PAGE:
Senior national religious rabbis call for Knesset oversight on arms sales

The letter comes as activists for tighter oversight of arms sales to foreign countries staged a demonstration in the Rose Garden in front of the Knesset on Tuesday evening.

The Knesset building (photo credit: MARC ISRAEL SELLEM)
The Knesset building
(photo credit: MARC ISRAEL SELLEM)
Several senior national-religious rabbis have signed a letter calling for political support for proposed legislation by Zionist Union MK Hilik Bar which would require the Knesset to establish an oversight committee for arms sales to foreign countries.
The legislation, which has not yet been submitted to the Knesset, would require the committee to take into account ethical considerations when issuing an export license to a weapons manufacturer, and instruct the Defense Ministry and other government authorities which countries Israel cannot sell arms to.
The letter comes as activists for tighter oversight of arms sales to foreign countries staged a demonstration in the Rose Garden in front of the Knesset on Tuesday evening.
Among the signatories to the letter is Rabbi Yaakov Medan, a dean at the prestigious Har Etzion Yeshiva in Alon Shvut; Rabbi Yoel Ben-Nun, one of Har Etzion’s founders; Rabbi Benny Lau, a prominent leader in the liberal religious-Zionist community; and Rabbi Yuval Cherlow, a prominent ethicist.
“It is important to remember that Jewish law explicitly forbids the sale of weapons to non-Jews who are suspected of misusing [such weapons] and causing injury to many people,” the rabbis declared, citing the rulings of Maimonides.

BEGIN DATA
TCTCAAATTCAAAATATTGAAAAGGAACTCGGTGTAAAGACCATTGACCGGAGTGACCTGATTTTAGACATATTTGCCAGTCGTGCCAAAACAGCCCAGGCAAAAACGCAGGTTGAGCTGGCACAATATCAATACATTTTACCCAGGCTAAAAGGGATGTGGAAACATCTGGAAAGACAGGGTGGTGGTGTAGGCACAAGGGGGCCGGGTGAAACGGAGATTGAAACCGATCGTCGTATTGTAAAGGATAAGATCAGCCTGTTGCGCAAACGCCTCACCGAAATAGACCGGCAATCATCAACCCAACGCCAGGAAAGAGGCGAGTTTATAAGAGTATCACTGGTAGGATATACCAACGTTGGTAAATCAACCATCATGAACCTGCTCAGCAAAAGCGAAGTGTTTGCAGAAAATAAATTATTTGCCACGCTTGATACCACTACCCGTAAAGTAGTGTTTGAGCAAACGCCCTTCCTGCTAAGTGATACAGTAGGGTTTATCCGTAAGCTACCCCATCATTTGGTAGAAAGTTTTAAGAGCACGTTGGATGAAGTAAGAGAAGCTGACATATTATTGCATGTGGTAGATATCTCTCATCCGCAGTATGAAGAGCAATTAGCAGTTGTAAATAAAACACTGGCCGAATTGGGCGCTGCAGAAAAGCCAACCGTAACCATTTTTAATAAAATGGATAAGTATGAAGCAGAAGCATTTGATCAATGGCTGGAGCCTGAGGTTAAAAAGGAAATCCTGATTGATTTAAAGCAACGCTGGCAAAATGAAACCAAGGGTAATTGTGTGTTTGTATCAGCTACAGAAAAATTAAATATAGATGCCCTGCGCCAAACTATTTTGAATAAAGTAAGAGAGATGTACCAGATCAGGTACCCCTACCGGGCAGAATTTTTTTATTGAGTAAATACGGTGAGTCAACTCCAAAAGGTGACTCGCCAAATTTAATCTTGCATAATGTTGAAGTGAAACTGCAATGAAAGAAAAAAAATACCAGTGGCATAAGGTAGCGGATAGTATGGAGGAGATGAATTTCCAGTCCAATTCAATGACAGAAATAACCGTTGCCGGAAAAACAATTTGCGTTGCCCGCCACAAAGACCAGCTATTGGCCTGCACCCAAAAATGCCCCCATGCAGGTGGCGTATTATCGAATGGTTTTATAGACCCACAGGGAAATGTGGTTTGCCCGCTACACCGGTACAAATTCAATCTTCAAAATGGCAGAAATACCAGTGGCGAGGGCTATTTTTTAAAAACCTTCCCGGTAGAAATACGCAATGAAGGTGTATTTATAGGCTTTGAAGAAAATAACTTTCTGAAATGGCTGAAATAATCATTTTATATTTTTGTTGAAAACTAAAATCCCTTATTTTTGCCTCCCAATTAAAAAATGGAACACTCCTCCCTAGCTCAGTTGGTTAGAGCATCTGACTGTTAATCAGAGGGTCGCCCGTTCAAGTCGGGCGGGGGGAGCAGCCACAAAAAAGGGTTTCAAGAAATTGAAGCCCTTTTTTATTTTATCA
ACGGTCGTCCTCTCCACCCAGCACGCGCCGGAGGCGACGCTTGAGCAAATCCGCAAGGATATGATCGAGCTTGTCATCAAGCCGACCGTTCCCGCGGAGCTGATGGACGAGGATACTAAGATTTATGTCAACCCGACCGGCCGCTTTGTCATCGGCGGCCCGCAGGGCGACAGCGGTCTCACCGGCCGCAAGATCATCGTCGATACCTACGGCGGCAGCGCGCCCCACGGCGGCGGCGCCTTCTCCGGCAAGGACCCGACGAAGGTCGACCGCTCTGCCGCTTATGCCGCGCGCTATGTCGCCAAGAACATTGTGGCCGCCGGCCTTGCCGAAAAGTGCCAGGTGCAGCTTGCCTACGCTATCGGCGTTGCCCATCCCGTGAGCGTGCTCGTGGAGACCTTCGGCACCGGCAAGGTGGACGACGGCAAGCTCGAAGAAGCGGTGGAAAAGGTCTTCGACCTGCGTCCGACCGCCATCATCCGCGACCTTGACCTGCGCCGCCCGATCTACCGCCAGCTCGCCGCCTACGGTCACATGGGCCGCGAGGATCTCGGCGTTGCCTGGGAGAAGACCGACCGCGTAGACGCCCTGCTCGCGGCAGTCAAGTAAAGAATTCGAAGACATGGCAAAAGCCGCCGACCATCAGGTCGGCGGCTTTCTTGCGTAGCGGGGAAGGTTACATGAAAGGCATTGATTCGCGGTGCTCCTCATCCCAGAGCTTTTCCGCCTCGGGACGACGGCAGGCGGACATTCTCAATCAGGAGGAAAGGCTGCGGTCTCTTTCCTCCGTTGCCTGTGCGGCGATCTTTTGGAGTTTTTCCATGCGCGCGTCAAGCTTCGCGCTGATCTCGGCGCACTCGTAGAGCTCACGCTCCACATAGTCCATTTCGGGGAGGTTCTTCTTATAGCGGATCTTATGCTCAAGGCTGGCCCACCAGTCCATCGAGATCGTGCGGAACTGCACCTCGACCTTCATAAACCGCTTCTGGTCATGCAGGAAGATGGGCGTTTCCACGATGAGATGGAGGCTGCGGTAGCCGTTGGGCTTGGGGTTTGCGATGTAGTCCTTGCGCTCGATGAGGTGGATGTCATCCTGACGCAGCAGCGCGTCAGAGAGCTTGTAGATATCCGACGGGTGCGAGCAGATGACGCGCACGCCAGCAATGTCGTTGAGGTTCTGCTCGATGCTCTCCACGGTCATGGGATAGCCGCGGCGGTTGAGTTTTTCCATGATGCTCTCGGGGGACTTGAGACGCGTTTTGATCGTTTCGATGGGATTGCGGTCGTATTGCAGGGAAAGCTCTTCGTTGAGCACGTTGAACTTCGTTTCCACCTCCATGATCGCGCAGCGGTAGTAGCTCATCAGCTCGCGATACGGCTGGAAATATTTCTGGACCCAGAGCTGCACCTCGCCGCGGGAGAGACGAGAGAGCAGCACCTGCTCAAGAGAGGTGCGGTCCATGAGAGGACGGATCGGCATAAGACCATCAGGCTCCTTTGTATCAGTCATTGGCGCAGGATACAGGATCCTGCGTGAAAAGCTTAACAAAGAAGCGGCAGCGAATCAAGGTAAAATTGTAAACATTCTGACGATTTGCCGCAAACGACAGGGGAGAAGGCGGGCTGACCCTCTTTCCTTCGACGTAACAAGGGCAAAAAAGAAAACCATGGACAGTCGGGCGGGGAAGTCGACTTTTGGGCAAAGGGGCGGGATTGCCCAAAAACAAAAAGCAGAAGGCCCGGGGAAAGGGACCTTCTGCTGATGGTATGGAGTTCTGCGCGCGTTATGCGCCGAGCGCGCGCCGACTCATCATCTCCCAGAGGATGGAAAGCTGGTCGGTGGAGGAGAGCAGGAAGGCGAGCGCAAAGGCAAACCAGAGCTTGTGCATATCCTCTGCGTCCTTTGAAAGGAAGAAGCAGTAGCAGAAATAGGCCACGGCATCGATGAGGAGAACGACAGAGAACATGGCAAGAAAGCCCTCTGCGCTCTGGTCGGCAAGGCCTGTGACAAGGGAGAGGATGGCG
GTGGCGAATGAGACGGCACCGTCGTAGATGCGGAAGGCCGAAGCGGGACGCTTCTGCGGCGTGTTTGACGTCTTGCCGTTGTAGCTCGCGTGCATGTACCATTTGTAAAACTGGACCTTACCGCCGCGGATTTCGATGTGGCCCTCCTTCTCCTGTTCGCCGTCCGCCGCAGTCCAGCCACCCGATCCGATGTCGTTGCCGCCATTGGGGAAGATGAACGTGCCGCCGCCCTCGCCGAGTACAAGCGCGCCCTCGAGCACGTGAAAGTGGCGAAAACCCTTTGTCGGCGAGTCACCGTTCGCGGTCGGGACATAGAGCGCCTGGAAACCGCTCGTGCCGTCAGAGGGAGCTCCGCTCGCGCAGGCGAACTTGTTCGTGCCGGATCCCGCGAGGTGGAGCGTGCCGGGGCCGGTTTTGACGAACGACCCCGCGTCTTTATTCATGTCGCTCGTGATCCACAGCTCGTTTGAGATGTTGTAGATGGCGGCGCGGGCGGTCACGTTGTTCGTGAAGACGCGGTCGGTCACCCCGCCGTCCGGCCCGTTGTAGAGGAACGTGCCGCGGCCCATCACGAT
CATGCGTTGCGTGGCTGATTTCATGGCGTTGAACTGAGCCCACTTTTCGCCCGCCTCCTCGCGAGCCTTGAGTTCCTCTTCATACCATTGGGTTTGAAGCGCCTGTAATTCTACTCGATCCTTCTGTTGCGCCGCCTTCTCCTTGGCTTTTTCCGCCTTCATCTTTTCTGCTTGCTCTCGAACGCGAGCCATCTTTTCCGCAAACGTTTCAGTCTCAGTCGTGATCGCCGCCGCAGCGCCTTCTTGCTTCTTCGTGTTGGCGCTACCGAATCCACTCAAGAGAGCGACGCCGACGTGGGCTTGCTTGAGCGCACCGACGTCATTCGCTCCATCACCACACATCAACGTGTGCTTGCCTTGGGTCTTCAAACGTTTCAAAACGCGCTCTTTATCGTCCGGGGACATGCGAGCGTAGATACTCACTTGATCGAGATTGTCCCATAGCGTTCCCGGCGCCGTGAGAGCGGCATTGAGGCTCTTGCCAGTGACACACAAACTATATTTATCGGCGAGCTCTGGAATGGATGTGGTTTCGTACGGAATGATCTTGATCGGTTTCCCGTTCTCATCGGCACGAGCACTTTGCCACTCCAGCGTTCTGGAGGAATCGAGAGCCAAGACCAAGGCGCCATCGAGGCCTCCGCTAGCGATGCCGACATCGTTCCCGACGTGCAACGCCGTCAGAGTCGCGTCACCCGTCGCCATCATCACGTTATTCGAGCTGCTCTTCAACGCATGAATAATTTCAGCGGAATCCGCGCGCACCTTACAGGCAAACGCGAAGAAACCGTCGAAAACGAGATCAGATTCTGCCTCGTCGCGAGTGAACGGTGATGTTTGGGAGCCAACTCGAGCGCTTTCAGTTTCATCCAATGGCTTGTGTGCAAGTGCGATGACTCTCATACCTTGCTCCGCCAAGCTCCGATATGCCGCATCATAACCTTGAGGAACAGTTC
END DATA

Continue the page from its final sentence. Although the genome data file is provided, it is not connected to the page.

“Every sale of this type requires a deep and thorough examination according to Jewish law,” they said.
Speaking to The Jerusalem Post, Medan described Israel’s arms sales to foreign countries as “a matter of life and death,” and a critical moral issue.
The rabbi said that according to Jewish law, someone who supplies weapons to another party has indirect responsibility for what is done with those weapons, and that Israel therefore must be careful regarding to whom it sells arms.
He insisted that Israel must be able to sell arms in order to maintain its position as a leader in producing cutting-edge weapons for its own defense, and said that this must be allowed to continue.
“But it has to be to countries that protect human rights, and have principles of how to use these weapons,” said Medan, adding that Israel has “made mistakes” in the past regarding some of its arms sales contracts.
“It can’t be that every exporter can do anything they want. It has to be under inspection, just like all other normal countries have instituted.”
According to Rabbi Avidan Freedman, an educator and activist in the Religious Zionist community who organized a protest on Tuesday night against arms sales to human rights abusers, there have been several instances in recent years when Israel has exported weapons to states with poor human rights records.
In 2017, the Myanmar military made public their purchase of three Super Dvora MK III patrol boats manufactured by Israel Aerospace Industries, reportedly with weapons systems installed on them.
According to human rights groups, ethnic cleansing against the Rohingya Muslim minority in Myanmar’s northern region began in late 2016, and over 900,000 Rohingya have fled the country since 2015 to due to a campaign of mass arson, rape, massacres and other atrocities carried out by Myanmar security forces.
In August 2016, the Israeli global defense contracting company Tar Ideal Concept Ltd. published pictures on their website of Myanmar forces training with the Israeli-manufactured CornerShot rifle, seemingly with Israeli trainers.
A document it published with the pictures was entitled “Israeli Corner – shot now in service in Myanmar’s Special Operations Task Force.”
ACE Galil assault rifles manufactured by Israel Military Industries have also been sold to South Sudan, where atrocities have been carried out since the civil war began there in 2013, although the rifles were likely sold before the violence broke out.
Export licenses for arms sales to foreign countries are not made public, so strict monitoring of them is difficult.
Freedman said that the activists are not against Israel’s arms sales industry, but simply object to exporting weapons to countries that are known to abuse human rights and should therefore come under heightened inspection.